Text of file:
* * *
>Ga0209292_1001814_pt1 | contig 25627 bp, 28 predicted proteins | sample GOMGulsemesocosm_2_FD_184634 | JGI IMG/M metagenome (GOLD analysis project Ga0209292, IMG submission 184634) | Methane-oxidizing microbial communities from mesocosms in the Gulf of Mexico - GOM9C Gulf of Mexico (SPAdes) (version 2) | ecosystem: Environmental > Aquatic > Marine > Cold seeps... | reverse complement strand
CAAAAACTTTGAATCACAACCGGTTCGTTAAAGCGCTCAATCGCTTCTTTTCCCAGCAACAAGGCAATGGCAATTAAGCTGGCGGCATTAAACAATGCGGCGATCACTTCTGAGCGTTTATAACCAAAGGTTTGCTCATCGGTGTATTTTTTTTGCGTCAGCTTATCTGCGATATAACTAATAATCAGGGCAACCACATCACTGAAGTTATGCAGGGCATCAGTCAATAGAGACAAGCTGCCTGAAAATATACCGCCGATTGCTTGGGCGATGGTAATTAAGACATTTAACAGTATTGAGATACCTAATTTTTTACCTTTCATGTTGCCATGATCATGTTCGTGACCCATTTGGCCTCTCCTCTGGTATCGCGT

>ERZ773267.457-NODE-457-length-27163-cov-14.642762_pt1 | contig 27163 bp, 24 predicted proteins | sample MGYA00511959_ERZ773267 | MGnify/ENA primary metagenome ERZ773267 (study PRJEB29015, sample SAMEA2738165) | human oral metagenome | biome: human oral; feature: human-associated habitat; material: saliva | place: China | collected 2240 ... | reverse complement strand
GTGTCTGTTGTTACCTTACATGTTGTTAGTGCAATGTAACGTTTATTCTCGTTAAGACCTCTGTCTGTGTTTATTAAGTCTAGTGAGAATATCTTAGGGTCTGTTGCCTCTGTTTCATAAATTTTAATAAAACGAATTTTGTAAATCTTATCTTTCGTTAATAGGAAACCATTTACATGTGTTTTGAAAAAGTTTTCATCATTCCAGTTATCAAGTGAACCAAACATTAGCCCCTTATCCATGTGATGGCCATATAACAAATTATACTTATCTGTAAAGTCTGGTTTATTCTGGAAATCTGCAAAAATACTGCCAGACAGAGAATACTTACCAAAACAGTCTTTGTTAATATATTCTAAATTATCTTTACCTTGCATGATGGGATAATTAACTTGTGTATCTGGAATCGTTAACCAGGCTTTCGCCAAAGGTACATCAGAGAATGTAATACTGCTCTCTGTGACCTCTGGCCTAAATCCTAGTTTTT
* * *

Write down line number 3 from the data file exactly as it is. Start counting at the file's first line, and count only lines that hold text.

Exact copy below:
>ERZ773267.457-NODE-457-length-27163-cov-14.642762_pt1 | contig 27163 bp, 24 predicted proteins | sample MGYA00511959_ERZ773267 | MGnify/ENA primary metagenome ERZ773267 (study PRJEB29015, sample SAMEA2738165) | human oral metagenome | biome: human oral; feature: human-associated habitat; material: saliva | place: China | collected 2240 ... | reverse complement strand